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On the 3rd of April, Brunei-Darussalam went on with the implementation of its 2013 Penal Code Order. The code foresees punishments such as amputation, public flogging and death by stoning, which should simply have no place in the world.
Also, there is a clear expansion in scope for the potential application of the death penalty. You know our principled, clear and strong position against the death penalty everywhere in the world.
We believe there is no justification for this kind of punishments. No crime justifies an amputation or torture, let alone the death penalty. And no person should be punished for loving someone. That can never be interpreted as a crime.
These punishments – if applied – would constitute a violation of many of the international commitments undertaken by Brunei-Darussalam.
These acts are prohibited by the Convention against Torture and other Cruel, Inhuman and Degrading Treatment or Punishment, which was signed by the country in 2015.
They also go against the 2012 ASEAN [Association of South-East Asian Nations] Human Rights Declaration, and they may also breach Brunei's obligations as a party to the Convention of the Rights of the Child, and the Convention on the Elimination of All Forms of Discrimination against Women.
On the very day of the announcement, we reacted, together with many of our international partners, starting with the UN High Commissioner of Human Rights, Michelle Bachelet.
We expect the Government of Brunei-Darussalam to make sure that the implementation of the Penal Code Order will not infringe on human rights and will be fully consistent with all international human rights obligations undertaken by the country.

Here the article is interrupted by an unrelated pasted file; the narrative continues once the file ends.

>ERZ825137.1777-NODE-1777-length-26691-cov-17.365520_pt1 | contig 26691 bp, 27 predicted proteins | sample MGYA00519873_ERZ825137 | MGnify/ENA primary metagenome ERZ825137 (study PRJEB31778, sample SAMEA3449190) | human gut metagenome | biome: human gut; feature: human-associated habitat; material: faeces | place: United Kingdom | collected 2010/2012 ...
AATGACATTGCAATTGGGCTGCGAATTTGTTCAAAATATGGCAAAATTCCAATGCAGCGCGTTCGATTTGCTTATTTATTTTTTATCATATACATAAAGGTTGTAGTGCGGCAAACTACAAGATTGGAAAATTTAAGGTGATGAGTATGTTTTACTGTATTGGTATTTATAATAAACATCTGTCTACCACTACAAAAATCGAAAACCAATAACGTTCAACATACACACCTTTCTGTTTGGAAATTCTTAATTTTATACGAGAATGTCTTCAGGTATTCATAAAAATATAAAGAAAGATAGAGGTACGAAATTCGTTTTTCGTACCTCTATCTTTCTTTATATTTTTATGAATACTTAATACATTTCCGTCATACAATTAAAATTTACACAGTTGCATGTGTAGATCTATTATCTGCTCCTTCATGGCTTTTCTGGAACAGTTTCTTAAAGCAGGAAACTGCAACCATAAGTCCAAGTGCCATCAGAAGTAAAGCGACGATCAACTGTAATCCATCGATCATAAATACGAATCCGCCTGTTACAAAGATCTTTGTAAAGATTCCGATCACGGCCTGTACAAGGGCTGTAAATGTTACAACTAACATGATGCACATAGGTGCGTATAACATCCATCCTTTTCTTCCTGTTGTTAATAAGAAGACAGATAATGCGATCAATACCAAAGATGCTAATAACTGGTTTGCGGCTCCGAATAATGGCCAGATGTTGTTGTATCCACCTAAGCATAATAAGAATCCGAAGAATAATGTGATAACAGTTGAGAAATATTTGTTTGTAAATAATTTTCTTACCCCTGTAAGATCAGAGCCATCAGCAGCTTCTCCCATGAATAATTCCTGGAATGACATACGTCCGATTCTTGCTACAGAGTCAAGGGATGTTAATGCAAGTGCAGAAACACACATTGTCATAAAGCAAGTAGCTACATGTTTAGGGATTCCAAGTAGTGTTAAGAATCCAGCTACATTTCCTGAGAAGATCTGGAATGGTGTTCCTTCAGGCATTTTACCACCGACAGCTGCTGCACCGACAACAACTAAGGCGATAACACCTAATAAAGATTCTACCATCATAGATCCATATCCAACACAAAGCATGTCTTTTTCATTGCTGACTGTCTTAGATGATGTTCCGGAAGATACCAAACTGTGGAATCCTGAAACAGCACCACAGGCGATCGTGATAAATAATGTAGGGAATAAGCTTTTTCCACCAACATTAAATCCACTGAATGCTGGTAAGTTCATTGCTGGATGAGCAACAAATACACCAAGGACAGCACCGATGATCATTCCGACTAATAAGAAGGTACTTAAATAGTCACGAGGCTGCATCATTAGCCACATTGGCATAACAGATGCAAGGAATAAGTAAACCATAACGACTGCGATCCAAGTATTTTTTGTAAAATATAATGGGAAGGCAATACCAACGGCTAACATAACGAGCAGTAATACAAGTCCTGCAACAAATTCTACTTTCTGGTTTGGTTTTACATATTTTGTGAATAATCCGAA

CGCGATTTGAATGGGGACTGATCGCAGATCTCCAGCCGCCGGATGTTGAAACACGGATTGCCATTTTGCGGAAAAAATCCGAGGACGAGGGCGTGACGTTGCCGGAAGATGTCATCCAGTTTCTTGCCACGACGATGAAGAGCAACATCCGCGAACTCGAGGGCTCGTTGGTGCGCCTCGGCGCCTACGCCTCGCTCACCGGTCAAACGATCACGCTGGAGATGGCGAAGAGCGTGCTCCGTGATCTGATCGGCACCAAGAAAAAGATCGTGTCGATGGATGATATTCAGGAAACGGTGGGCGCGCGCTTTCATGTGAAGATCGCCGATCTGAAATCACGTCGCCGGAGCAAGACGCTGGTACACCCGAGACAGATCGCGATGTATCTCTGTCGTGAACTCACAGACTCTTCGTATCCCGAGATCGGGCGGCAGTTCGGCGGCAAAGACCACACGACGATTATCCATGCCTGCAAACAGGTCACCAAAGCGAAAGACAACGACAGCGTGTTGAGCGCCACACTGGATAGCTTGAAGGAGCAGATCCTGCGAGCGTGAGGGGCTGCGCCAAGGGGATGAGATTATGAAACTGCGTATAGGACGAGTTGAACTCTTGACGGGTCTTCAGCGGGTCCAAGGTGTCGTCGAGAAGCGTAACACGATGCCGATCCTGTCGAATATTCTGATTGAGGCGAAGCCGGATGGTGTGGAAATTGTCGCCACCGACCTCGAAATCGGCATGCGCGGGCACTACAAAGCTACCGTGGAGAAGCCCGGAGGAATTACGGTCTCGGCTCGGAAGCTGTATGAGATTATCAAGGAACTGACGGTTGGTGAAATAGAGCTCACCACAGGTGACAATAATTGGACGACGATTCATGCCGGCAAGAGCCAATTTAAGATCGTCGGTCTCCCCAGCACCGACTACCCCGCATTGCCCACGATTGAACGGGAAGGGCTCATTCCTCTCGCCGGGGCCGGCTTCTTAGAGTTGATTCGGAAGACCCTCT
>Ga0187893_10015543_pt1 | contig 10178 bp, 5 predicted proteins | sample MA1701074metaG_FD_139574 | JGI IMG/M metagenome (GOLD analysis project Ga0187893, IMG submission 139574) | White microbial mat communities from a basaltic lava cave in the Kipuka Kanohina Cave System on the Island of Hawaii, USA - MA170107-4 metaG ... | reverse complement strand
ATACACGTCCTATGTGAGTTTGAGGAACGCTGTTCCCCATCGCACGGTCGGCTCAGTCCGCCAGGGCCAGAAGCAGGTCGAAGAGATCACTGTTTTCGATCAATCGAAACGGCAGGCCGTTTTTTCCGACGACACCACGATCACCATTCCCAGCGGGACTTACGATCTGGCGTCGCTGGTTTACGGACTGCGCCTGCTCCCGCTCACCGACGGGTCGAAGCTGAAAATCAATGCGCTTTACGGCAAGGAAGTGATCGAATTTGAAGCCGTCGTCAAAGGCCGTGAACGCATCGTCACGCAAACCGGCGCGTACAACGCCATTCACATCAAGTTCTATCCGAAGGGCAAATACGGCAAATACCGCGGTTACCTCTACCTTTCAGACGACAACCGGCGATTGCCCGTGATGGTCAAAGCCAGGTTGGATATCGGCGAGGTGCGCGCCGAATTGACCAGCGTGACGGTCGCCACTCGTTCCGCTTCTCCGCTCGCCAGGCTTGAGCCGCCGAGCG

We also expect the country to maintain its de facto moratorium on the use of the death penalty.
Let me add that we have been following this issue for years; it is not just a few weeks ago that we have started to react. When the 2013 Penal Code was adopted, we suspended negotiations on a Partnership and Cooperation Agreement with Brunei.
Since then, we have raised the issue in all our meetings with the country’s authorities, and in our Annual Reports on Human Rights and Democracy in the country.
It is now essential to prevent the application of such punishments. To this goal, we will first and foremost continue to put pressure bilaterally on the authorities of Brunei, both directly and through the Member States that are present in the country. The new EU Special Representative for Human Rights, Eamon Gilmore, will work on this.
We will also continue to engage at the UN Human Rights Council, in particular within the ongoing Universal Periodic Review, where Brunei will be reviewed.
And we will raise the issue with our ASEAN partners, since this also represents a violation of a commitment taken by Brunei in the ASEAN framework. And I will have the possibility to do so personally at our next annual EU-ASEAN meeting this August.
The ban on degrading punishments is not simply about European values. I want to underline this point that many of you [Members of the European Parliament] have raised. These are universal values, cherished by people of all backgrounds and of all faiths, all around the world.
These are rights that are not at the disposal of any authority or any country. They belong to all people and no State can take them away.
This is about the dignity of each and every human being, and we will continue, as the European Union, to work for this dignity to be respected everywhere in the world, starting from Europe.
Link to the video: https://audiovisual.ec.europa.eu/en/video/I-170858